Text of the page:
We can only make real our rhetoric of ‘putting people at the heart of everything we do’ if we involve people, before our programmes are conceived and designed.
Please join us 17 June 2014, 10:00 to 15:30 in York, Leicester, Basingstoke, London, and on twitter through the following:
Open House booking form links:
- Visit the Open House website
- use #NHSOpenHouse for the latest updates on the Open House events.
I’ve only now heard bout this – how might I get timely notice of future meetings please, that is in time to attempt to register to attend?
I’m sorry you have only just found out about this. You can register your details with us here – https://www.engage.england.nhs.uk/register/people-powered-nhs – and you’ll get updates and notifications. I think there may be some places left in Basingstoke and Leicester if you were able to make either of those. If you have access you can watch on the web and join in using twitter on #NHSOpenHouse
Thanks so much for being interested – hope we meet somewhere soon.
This is an interesting initiative to be more open and create a better understanding of the NHS. Our website [link removed] is about enabling people to access their local community organisations for support. Equally with NHS structures and systems we have found that local community organisations are well placed to explain to local people the value of engaging with NHS services. We feel more awareness needs to be raised of the value that local organisations can bring for patients.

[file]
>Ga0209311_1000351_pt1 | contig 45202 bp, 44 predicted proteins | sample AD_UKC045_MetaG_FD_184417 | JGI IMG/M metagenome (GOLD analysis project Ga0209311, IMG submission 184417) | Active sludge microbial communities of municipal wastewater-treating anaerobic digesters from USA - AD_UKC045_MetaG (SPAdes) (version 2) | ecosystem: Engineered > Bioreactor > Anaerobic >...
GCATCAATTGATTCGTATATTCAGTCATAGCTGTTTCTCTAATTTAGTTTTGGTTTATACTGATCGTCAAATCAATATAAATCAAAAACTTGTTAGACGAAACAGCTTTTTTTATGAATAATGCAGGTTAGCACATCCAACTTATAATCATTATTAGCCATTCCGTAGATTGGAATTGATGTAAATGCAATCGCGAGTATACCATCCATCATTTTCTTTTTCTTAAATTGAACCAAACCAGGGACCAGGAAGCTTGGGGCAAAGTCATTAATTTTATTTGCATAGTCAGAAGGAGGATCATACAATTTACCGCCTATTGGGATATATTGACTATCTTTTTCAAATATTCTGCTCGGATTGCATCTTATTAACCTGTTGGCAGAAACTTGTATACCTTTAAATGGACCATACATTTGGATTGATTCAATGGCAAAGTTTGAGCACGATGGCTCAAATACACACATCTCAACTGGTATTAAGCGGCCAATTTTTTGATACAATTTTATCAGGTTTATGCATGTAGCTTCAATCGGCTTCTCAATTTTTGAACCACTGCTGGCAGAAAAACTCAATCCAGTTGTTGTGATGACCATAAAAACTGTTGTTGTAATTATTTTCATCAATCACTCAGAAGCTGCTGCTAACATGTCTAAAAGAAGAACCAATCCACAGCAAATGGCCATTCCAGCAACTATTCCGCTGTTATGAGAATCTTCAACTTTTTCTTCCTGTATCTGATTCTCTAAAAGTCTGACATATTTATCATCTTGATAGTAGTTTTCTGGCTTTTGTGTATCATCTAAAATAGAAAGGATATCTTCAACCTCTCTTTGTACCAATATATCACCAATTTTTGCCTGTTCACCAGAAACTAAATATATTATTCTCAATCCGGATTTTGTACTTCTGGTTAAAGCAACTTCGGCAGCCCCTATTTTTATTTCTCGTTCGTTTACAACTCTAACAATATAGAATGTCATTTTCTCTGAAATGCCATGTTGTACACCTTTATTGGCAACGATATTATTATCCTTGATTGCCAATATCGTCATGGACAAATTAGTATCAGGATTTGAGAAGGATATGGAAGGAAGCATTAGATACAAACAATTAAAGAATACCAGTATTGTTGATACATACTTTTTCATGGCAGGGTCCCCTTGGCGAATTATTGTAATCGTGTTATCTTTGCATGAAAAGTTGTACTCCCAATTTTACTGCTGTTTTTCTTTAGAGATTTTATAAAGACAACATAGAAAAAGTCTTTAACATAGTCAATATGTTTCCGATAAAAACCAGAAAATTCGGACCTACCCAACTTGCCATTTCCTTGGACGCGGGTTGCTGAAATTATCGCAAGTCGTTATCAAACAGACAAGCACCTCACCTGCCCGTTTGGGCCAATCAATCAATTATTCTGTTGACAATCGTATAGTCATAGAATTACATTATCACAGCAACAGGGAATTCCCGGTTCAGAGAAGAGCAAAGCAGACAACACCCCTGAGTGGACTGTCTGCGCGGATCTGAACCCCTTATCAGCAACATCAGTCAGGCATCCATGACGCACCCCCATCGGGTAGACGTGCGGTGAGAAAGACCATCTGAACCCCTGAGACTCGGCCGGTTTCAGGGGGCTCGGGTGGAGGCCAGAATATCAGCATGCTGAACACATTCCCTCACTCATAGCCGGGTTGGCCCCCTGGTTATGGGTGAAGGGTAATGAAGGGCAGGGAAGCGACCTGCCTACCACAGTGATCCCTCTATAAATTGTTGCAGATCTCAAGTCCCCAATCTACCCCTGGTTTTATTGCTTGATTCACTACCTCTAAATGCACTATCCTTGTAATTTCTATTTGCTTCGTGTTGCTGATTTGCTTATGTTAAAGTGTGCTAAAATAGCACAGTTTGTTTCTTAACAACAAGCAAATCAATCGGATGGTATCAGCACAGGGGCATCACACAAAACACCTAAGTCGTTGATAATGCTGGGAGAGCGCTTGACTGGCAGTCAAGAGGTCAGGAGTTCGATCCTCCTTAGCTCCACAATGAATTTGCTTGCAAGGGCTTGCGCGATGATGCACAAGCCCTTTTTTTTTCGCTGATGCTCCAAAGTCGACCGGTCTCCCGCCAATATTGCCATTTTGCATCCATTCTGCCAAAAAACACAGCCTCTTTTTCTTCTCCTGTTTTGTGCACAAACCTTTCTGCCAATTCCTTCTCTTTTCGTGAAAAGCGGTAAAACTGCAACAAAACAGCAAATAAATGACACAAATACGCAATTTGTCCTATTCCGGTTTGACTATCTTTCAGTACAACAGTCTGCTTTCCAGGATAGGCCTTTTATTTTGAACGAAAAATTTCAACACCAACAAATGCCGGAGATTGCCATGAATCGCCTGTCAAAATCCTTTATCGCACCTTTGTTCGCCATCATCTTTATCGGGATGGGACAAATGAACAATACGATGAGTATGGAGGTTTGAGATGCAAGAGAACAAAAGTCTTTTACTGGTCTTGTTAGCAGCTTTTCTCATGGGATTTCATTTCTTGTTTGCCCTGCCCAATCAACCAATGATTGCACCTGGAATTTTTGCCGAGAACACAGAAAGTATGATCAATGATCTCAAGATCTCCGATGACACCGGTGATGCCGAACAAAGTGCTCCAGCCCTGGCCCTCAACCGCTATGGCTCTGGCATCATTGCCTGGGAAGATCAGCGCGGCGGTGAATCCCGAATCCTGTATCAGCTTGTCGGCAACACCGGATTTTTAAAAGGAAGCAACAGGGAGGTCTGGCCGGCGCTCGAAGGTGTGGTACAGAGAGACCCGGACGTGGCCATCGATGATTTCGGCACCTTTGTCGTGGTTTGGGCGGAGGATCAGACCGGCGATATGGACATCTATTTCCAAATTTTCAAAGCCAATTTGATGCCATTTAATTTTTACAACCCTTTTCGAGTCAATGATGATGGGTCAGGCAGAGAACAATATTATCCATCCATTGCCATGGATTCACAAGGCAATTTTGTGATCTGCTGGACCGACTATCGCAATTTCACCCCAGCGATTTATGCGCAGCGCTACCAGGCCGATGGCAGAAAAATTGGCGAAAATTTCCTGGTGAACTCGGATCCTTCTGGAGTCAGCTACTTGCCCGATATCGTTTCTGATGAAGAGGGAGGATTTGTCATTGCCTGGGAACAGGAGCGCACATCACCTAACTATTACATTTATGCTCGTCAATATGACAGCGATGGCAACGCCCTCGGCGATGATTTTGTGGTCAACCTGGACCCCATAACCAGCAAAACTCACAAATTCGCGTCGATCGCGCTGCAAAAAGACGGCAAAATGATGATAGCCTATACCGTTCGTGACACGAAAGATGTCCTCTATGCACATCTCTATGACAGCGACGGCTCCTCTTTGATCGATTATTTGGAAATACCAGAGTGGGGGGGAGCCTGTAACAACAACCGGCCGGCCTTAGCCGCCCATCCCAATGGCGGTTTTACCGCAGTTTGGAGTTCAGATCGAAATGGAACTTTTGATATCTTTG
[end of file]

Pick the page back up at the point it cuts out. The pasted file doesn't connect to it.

Hi Paul – good to hear from you and thanks for your comments. I agree that local voluntary and community groups are often brilliant at being able to communicate and explain to people as well as bringing their issues to NHS and other partners. Would be great to talk more to you about this – drop me an email – firstname.lastname@example.org
Very best wishes
Olivia Butterworth has a very good idea BUT does she not know there are many, many patients and carers in the south west, some of whom would like to participate??
Bristol Older People’s Forum
Thanks for your comment and I’m glad you like the idea. I am sorry, we simply couldn’t be everywhere!
However, we are in Bristol in July for a two day NHSCitizen development session. If you fancy joining in have a look at nhscitizen.org.uk and book yourself a place.
Thanks for taking the time to read and comment.
Very best wishes
Very good idea, and I know you are sincere about this by everything else I read from you on Twitter etc. But you need to watch the jargon, I’m afraid. The paragraph on ‘Transparency and openness’ in particular is written from an insider’s perspective. The problem with this is that you’re likely to alienate the very people you have to try hardest to reach with something like this — patients, carers and the interested member of the public.
There’s a real danger they’ll read this and think that they will be out of their depth during the whole day, because the discussion will be equally difficult to understand.
The following paragraphs aren’t much easier for the lay reader, I’m afraid.
Sorry to be negative. I know you are genuinely trying to reach out to people and are eager to learn — otherwise I wouldn’t leave the feedback.
Please contact me if you’d like a more detailed explanation of the problems I’m pointing out.
Good luck with the day!
Thanks for the comment Dave – very fair points and well made. I will try my hardest to use more straightforward and jargon free English.
Please keep picking me up on it though! I appreciate your honesty and frankness – we can only improve what we do and how we do it if we get constructive feedback like yours!
Very best wishes